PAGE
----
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Archive for the ‘Fonts’ Category

The quickest and best free online font identification is to be found at WhatTheFont from ( You simply upload an image file either from a url on the Internet or from a file on your local drive. The website will do character recognition on your image and separate the image into individual letters on a subsequent screen. Here you will have a chance to make corrections, such as replacing lower case letters with uppercase or vise-versa. On this screen you can also re-combine compound shapes that have become separated like the dotted “i”. You simply drag and drop the dot over the dotless “i” and assign the letter “i” to that re-combined shape. You can repeat this process for any letters that have become separated. After you have made corrections, simply click the “Search” button. You will be directed to a list of possible fonts that match the uploaded sample.

Tips for preparing images for upload:

  1. The maximum image size allowed is about 360 px x 275 px. I believe it goes by total number of pixels.
  2. The recommend ideal letter height is around 100 px.
  3. Try to make sure that each letter is separated and not touching.

The service will accept most common image file formats like GIF, JPEG, TIFF or BMP.

This free service is dead-on. If you have a good quality image that has been prepared well, it rarely misses. This is an invaluable tool that I use all the time. Here are a few tips that I have figured out from my own experience using Photoshop to prepare the images to be uploaded:

  1. Try to use black letters over a white background. If you are working from a color image you can convert it to grayscale first, then use the Photoshop Levels adjustment or brightness and Contrast adjustment to make the letters black.
  2. If you are working from a low resolution image sample that is not accurate enough for a good sample, sometimes it is possible to upsample the image to 150 ppi or 300 ppi.
  3. As an alternative to upsampling, you can sometimes use the Magic Wand to either select the letters or select the background – then invert the selection – whichever gives you a better selection of the letters. Make sure the “Anti-aliased” checkbox is selected in the Magic Wand Tools options. Then you can copy the selection to a new layer or a new file, then click Select > Transform Selection. Hold down the Shift key while dragging one of the corner selection handles and enlarge the selection area to a decent size. Then click Edit > Fill and choose Black as the fill color. This is one way to get a little more detail for the letters.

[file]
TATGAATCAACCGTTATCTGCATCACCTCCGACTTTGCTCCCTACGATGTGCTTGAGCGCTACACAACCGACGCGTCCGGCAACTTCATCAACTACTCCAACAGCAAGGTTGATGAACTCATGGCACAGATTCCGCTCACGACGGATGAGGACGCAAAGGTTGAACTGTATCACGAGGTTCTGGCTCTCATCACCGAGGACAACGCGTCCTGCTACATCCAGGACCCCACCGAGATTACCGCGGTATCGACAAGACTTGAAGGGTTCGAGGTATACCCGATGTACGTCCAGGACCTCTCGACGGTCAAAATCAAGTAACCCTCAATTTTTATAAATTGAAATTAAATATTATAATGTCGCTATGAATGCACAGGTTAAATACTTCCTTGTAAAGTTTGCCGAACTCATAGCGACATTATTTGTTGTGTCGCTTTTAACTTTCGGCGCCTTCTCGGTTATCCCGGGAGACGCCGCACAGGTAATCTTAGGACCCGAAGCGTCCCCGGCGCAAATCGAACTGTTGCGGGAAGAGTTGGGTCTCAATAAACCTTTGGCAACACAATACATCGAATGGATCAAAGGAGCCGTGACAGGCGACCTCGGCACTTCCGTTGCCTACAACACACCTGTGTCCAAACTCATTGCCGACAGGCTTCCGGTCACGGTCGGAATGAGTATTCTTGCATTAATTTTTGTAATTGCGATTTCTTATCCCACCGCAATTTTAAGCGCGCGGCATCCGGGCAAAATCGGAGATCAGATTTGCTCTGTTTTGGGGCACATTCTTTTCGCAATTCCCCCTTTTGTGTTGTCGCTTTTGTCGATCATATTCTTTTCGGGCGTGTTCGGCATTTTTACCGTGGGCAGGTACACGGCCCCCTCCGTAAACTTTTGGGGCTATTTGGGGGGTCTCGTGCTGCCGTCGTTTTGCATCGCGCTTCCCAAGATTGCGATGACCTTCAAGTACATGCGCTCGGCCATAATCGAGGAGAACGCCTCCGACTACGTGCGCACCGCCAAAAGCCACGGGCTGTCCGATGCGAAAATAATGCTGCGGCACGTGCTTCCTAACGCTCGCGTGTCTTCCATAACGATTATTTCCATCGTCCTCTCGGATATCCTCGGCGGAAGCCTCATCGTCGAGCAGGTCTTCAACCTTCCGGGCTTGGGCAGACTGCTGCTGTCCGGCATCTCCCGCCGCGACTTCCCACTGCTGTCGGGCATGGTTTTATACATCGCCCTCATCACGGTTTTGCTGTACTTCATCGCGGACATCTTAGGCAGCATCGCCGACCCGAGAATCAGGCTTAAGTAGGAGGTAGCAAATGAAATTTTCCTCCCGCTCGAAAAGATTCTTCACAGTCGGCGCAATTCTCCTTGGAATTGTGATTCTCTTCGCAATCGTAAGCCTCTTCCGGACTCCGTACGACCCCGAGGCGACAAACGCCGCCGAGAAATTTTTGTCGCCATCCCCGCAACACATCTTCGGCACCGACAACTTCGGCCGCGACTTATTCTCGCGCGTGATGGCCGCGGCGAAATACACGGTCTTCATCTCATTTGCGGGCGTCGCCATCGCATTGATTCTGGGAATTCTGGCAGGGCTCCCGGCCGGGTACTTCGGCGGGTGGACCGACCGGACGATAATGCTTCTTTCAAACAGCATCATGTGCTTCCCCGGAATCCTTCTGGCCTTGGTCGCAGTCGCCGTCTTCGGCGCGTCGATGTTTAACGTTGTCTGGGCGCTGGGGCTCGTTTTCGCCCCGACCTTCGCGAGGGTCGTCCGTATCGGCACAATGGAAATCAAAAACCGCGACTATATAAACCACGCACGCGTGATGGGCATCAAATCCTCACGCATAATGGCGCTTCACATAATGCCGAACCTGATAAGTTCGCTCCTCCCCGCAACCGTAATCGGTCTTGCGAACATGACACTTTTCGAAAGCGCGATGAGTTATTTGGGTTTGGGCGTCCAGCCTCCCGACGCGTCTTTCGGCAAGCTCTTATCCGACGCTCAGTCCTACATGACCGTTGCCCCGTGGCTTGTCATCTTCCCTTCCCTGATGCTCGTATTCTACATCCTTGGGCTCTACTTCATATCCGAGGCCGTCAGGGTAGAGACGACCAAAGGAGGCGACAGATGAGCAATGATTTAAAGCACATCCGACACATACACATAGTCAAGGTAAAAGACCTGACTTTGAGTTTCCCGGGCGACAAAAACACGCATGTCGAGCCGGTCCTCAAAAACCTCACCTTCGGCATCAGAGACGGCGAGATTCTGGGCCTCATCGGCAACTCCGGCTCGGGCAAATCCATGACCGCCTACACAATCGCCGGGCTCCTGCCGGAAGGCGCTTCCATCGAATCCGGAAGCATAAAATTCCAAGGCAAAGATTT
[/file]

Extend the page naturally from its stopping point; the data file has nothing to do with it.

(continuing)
I can’t tell you how many times this service comes in handy. Many times I will get a job that requires small changes to some website graphics. Most of the website owners don’t have access to any of the source files that could be used to identify any of the fonts and have no clue what the fonts are. With this free service I can ID the fonts in short order.

Due to font embedding restrictions on some TrueType fonts, sometimes you may need to print TrueType fonts as graphics instead of sending them to the printer as outlines. These new tutorials – one for Windows XP and one for Windows 98 will show you how to configure your PostScript printer to do just that.

I have just added a new and very important tutorial on avoiding font substitution when printing TrueType fonts to a PostScript printer in Windows. There are also two new tutorials for configuring a PostScript printer to avoid font substitution – this one for Windows XP and this one for Windows 98. I have also revised the Windows XP and Windows 98 tutorials for PostScript printing without a printer to include a note aout font substitution in Windows.

Announcement – We have just added a new font – Terminator Real NFI. This is a great display font which is perfect for bold headings and logos. It is available in Macintosh TrueType, Windows TrueType, Windows Type 1 PostScript and OpenType formats.

I’ve added a new and very important tutorial – on OpenType® fonts. Please take a look at it. I believe this new font format will take hold and eventually be in wide use by graphic design professionals. OpenType is still a relatively new font format even though it has been released for several years now.

I have also added another new tutorial that is related to OpenType fonts – Using OpenType Fonts With Adobe® InDesign®. This tutorial deals with how to access OpenType special features with InDesign.

Also, I revised the Font Basics – Part One tutorial to include a note about OpenType fonts.